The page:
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James Beard rhapsodized about cold fried chicken, and I agree with him: not as good as fresh, but still the best thing at the picnic. Of course, if you pull the chicken out of the fryer, encase it in tupperware, and refrigerate it overnight, you'll end up with a soggy mess. Beard suggests allowing the chicken to cool at room temperature on a wire grille before refrigerating, to keep it from getting soggy.

I can confirm that this works decently well at preventing sogginess, but after refrigerating overnight, the coating is at best firm, nowhere near as crispy as it originally was. (This makes sense, of course: osmosis does not want you to have a dry coating on a moist drumstick.) How can I defy the laws of nature to achieve a durably crispy coating?

  • Unfortunately I don't think you can overcome the fact the internal chicken is moist and that moisture will cause the coating to become soggy over time. You could reheat it under a broiler which should dry the coating and make it crispy again, but this is obviously not a solution to your problem. – seg Jan 17 at 14:54
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There’s a food processing trick, where producers use dextrin to keep the coating crisp for hours. You simply replace some of the flour (around 20%) in your recipe with dextrin and you’re good to go.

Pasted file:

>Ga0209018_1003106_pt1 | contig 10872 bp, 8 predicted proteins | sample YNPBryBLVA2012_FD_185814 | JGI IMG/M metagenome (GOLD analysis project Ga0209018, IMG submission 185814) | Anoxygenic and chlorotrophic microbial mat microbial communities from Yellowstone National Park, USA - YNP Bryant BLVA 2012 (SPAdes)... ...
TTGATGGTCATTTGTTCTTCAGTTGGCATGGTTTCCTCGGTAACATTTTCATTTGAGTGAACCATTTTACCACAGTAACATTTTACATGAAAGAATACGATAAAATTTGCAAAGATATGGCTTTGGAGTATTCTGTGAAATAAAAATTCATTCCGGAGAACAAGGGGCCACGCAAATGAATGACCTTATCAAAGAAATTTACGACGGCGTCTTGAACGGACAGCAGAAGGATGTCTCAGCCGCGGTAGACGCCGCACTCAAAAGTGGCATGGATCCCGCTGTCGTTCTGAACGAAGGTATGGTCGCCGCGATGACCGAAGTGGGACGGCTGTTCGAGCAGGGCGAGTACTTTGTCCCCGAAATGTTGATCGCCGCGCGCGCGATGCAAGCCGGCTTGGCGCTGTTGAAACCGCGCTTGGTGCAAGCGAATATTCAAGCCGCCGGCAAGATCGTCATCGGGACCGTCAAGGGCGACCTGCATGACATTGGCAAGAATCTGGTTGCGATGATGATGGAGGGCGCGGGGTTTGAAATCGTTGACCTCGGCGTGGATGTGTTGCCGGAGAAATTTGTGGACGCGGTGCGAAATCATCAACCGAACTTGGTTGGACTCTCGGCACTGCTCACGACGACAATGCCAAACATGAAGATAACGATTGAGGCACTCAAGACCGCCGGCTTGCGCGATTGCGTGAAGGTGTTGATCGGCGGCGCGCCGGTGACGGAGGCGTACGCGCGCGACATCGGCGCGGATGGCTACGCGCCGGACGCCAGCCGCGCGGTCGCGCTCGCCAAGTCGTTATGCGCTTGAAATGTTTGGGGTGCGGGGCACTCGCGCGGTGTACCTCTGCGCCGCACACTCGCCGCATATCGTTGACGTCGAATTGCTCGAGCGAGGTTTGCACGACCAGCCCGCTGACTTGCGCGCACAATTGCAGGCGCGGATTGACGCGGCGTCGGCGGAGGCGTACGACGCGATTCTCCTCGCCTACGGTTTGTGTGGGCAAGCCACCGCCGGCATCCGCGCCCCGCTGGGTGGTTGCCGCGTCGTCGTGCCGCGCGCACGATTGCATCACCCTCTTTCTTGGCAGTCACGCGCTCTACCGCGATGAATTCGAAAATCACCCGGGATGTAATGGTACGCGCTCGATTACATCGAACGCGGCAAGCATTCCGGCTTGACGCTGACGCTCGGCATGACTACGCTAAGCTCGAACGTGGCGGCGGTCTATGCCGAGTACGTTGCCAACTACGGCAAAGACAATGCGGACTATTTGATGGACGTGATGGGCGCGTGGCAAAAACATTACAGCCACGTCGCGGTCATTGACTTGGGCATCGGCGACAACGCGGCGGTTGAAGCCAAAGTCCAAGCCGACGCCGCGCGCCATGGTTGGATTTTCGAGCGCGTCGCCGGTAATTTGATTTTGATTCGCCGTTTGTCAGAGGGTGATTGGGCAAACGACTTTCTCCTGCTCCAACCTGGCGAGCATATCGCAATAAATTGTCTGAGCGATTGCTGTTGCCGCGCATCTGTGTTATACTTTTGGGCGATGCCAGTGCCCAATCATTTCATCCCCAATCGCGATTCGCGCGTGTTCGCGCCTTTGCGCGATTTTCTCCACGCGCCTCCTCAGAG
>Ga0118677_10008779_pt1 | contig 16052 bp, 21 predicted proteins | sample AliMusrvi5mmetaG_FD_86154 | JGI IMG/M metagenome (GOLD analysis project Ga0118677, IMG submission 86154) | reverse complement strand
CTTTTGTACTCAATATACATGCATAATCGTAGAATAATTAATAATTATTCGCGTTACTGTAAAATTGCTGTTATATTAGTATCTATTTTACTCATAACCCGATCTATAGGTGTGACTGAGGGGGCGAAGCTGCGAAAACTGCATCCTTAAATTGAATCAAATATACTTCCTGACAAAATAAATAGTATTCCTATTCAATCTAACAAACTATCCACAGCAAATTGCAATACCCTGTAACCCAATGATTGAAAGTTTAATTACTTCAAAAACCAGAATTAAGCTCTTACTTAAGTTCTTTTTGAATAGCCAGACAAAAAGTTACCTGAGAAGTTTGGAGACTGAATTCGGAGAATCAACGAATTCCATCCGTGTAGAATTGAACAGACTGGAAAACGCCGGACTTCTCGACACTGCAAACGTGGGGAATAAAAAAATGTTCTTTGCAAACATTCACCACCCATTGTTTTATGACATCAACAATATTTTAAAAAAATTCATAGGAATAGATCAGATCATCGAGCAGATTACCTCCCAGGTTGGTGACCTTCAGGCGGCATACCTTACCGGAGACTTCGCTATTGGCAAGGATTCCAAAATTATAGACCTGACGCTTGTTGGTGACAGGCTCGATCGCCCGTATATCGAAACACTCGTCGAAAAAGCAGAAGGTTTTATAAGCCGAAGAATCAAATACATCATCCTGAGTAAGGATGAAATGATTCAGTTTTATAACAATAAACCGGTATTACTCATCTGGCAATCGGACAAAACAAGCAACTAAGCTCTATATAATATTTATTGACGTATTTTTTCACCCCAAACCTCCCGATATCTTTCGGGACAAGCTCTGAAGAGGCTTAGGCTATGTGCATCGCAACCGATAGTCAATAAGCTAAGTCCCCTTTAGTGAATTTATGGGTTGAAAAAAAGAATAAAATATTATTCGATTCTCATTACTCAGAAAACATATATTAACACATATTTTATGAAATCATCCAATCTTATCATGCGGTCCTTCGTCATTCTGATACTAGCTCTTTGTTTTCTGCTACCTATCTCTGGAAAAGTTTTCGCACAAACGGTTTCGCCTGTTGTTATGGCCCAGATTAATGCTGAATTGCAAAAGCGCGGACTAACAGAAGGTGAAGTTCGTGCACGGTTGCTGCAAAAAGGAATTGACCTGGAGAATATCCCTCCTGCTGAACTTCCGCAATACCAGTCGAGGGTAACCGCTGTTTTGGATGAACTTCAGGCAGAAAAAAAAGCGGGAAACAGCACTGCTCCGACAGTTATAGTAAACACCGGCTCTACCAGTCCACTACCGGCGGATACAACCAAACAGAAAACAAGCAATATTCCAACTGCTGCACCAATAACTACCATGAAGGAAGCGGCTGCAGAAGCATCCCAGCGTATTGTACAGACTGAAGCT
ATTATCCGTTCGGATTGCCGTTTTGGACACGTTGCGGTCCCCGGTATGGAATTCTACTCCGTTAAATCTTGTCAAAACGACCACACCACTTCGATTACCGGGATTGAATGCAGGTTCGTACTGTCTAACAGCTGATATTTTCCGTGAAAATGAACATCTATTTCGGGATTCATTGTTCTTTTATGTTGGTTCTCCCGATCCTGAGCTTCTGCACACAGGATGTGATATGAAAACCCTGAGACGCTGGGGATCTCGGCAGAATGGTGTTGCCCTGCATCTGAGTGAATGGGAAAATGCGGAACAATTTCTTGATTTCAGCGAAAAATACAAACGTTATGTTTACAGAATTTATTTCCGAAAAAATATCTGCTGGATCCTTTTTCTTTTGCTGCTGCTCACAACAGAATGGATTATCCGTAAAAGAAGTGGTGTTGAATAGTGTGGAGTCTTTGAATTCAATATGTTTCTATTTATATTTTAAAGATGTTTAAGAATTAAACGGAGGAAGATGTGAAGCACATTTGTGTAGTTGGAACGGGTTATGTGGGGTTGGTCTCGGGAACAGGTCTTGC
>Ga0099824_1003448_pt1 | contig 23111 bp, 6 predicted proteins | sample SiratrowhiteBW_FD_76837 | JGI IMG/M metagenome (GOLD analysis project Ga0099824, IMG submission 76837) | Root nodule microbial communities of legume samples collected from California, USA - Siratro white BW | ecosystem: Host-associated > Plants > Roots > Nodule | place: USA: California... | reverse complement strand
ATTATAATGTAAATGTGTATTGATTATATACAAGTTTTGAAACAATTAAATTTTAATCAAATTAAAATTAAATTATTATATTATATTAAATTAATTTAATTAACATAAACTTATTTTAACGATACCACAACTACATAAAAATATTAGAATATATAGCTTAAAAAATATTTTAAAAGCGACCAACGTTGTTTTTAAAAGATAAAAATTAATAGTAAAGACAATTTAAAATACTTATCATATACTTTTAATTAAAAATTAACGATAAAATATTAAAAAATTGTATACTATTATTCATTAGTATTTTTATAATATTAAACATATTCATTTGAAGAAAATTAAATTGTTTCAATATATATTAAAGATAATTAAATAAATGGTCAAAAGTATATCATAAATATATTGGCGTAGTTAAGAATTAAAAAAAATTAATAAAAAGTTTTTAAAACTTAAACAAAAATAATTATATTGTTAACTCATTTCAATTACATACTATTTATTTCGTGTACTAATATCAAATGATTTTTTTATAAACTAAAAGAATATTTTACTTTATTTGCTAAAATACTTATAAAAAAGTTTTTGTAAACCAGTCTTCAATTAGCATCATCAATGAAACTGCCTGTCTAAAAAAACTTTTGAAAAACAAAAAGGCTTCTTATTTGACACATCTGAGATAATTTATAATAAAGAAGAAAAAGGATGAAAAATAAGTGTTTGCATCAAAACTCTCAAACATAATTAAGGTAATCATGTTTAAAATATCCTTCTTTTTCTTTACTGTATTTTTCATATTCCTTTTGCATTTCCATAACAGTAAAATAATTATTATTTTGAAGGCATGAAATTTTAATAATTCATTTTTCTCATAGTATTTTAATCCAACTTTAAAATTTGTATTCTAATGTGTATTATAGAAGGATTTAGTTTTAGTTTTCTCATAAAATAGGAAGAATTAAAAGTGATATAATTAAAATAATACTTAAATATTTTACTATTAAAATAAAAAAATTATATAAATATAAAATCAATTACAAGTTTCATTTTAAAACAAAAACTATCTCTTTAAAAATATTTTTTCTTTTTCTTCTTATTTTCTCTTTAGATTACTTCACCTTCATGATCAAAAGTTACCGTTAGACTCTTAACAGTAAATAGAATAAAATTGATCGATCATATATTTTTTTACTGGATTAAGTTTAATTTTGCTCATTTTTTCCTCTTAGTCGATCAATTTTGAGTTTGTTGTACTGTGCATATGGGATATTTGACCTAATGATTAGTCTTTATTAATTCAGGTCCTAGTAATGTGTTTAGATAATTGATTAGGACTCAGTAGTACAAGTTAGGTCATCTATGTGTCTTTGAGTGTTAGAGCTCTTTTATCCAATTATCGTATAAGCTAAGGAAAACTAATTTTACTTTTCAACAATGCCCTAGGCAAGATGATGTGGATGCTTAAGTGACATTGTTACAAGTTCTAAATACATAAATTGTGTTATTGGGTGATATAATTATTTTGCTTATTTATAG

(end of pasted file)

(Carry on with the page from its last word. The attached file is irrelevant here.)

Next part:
As the other answer mentions, multiple layers also helps creating a thick barrier to slow down moisture seeping into the coating. You can use dextrin in both layers.

Once you’ve adapted your recipe to use dextrin, frying followed by rapid cooling should give you a good result.

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I am skeptical, but I have not tried this recipe. The chef, Justin Wu, claims that double dredging in a combination of wheat and rice flours allows him to keep his fried chicken crisp, even after refrigeration. It is intended to be served cold. He soaks in spiced buttermilk, then dredges in flour. The chicken is then refrigerated for an hour. Before frying, it is dipped in buttermilk again, and dredged in a rice flour mixture. Finally the chicken is fried, cooled, and refrigerated. Perhaps if one of us gives this a try, we can report the results in a comment here.

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    Hey, I'll take any excuse to make fried chicken :-) – Sneftel Jan 17 at 14:51
  • @Sneftel you inspired me to try the recipe I linked. We did not enjoy the super thick coating, It was crunchy, and retained some crunch after refrigeration. It was flavorful, but for us the coating to chicken ratio was off...in favor of the coating. Also, the super-thick coating meant that the skin underneath was left unrendered and rubbery. So, I'll be voting zetaprime's answer up. Seems like a better way to go...but I do know that some people enjoy a lot of coating.... – moscafj Jan 18 at 14:08
  • ...so, the double coating technique can get you there, as long as you like a lot of coating on your fried chicken. – moscafj Jan 18 at 14:34
  • My experience was similar. I additionally noted that the thick coating tended to separate from the meat... in fact, I suspect one reason for the durability of the crispiness (or at least crunchiness) was the air gap between the meat and the coating. A qualified success. – Sneftel Jan 21 at 10:18

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